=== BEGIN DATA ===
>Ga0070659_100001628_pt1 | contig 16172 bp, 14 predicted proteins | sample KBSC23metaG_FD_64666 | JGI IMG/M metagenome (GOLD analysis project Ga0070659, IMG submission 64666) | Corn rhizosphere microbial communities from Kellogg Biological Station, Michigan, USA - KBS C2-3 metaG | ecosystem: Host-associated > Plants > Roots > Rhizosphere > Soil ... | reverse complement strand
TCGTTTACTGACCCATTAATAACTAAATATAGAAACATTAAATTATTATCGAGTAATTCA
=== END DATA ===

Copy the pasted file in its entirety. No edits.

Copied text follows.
>Ga0070659_100001628_pt1 | contig 16172 bp, 14 predicted proteins | sample KBSC23metaG_FD_64666 | JGI IMG/M metagenome (GOLD analysis project Ga0070659, IMG submission 64666) | Corn rhizosphere microbial communities from Kellogg Biological Station, Michigan, USA - KBS C2-3 metaG | ecosystem: Host-associated > Plants > Roots > Rhizosphere > Soil ... | reverse complement strand
TCGTTTACTGACCCATTAATAACTAAATATAGAAACATTAAATTATTATCGAGTAATTCA